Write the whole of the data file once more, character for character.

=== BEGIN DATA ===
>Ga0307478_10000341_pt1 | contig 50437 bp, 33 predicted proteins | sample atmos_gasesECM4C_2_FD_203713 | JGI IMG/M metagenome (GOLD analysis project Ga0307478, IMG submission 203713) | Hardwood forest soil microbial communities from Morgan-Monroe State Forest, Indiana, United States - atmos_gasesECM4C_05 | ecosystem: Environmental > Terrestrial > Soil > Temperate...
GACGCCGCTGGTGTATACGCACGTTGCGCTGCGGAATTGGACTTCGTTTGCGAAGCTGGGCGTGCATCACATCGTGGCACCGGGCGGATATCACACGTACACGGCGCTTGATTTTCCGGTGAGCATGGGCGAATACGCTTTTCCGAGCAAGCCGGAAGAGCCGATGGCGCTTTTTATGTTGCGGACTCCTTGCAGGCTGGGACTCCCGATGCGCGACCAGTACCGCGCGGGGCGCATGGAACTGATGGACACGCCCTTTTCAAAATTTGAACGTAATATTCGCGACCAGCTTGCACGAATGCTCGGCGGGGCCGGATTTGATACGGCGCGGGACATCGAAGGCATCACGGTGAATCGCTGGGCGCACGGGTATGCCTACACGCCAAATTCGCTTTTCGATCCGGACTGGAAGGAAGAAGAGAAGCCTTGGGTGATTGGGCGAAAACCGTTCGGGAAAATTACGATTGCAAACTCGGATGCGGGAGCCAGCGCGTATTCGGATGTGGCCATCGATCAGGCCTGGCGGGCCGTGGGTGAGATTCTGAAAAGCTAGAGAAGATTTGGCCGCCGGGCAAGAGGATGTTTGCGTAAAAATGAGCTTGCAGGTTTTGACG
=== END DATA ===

>Ga0307478_10000341_pt1 | contig 50437 bp, 33 predicted proteins | sample atmos_gasesECM4C_2_FD_203713 | JGI IMG/M metagenome (GOLD analysis project Ga0307478, IMG submission 203713) | Hardwood forest soil microbial communities from Morgan-Monroe State Forest, Indiana, United States - atmos_gasesECM4C_05 | ecosystem: Environmental > Terrestrial > Soil > Temperate...
GACGCCGCTGGTGTATACGCACGTTGCGCTGCGGAATTGGACTTCGTTTGCGAAGCTGGGCGTGCATCACATCGTGGCACCGGGCGGATATCACACGTACACGGCGCTTGATTTTCCGGTGAGCATGGGCGAATACGCTTTTCCGAGCAAGCCGGAAGAGCCGATGGCGCTTTTTATGTTGCGGACTCCTTGCAGGCTGGGACTCCCGATGCGCGACCAGTACCGCGCGGGGCGCATGGAACTGATGGACACGCCCTTTTCAAAATTTGAACGTAATATTCGCGACCAGCTTGCACGAATGCTCGGCGGGGCCGGATTTGATACGGCGCGGGACATCGAAGGCATCACGGTGAATCGCTGGGCGCACGGGTATGCCTACACGCCAAATTCGCTTTTCGATCCGGACTGGAAGGAAGAAGAGAAGCCTTGGGTGATTGGGCGAAAACCGTTCGGGAAAATTACGATTGCAAACTCGGATGCGGGAGCCAGCGCGTATTCGGATGTGGCCATCGATCAGGCCTGGCGGGCCGTGGGTGAGATTCTGAAAAGCTAGAGAAGATTTGGCCGCCGGGCAAGAGGATGTTTGCGTAAAAATGAGCTTGCAGGTTTTGACG